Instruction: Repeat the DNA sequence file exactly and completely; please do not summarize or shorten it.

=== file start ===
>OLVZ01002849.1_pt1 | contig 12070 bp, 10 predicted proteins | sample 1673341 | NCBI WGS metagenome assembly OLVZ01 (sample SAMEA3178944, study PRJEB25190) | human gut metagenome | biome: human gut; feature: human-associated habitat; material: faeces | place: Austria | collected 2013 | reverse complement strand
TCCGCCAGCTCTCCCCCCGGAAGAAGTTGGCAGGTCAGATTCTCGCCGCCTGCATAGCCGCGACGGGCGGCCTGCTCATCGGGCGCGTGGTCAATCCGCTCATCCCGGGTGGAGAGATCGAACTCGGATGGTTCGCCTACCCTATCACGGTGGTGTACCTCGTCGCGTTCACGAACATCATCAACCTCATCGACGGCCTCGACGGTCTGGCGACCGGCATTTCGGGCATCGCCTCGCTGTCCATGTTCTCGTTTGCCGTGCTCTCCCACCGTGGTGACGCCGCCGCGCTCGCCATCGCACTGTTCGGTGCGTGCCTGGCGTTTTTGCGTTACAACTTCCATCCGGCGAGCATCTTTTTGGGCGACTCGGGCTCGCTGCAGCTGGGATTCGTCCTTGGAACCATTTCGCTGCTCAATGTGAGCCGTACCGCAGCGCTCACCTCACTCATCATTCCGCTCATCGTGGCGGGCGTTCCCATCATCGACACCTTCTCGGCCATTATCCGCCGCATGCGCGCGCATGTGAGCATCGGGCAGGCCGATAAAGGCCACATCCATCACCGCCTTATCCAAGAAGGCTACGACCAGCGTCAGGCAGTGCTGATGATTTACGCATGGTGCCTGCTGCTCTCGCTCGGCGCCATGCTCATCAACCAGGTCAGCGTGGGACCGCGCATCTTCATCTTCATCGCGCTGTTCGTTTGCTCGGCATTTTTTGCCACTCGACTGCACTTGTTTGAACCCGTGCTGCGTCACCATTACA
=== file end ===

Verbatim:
>OLVZ01002849.1_pt1 | contig 12070 bp, 10 predicted proteins | sample 1673341 | NCBI WGS metagenome assembly OLVZ01 (sample SAMEA3178944, study PRJEB25190) | human gut metagenome | biome: human gut; feature: human-associated habitat; material: faeces | place: Austria | collected 2013 | reverse complement strand
TCCGCCAGCTCTCCCCCCGGAAGAAGTTGGCAGGTCAGATTCTCGCCGCCTGCATAGCCGCGACGGGCGGCCTGCTCATCGGGCGCGTGGTCAATCCGCTCATCCCGGGTGGAGAGATCGAACTCGGATGGTTCGCCTACCCTATCACGGTGGTGTACCTCGTCGCGTTCACGAACATCATCAACCTCATCGACGGCCTCGACGGTCTGGCGACCGGCATTTCGGGCATCGCCTCGCTGTCCATGTTCTCGTTTGCCGTGCTCTCCCACCGTGGTGACGCCGCCGCGCTCGCCATCGCACTGTTCGGTGCGTGCCTGGCGTTTTTGCGTTACAACTTCCATCCGGCGAGCATCTTTTTGGGCGACTCGGGCTCGCTGCAGCTGGGATTCGTCCTTGGAACCATTTCGCTGCTCAATGTGAGCCGTACCGCAGCGCTCACCTCACTCATCATTCCGCTCATCGTGGCGGGCGTTCCCATCATCGACACCTTCTCGGCCATTATCCGCCGCATGCGCGCGCATGTGAGCATCGGGCAGGCCGATAAAGGCCACATCCATCACCGCCTTATCCAAGAAGGCTACGACCAGCGTCAGGCAGTGCTGATGATTTACGCATGGTGCCTGCTGCTCTCGCTCGGCGCCATGCTCATCAACCAGGTCAGCGTGGGACCGCGCATCTTCATCTTCATCGCGCTGTTCGTTTGCTCGGCATTTTTTGCCACTCGACTGCACTTGTTTGAACCCGTGCTGCGTCACCATTACA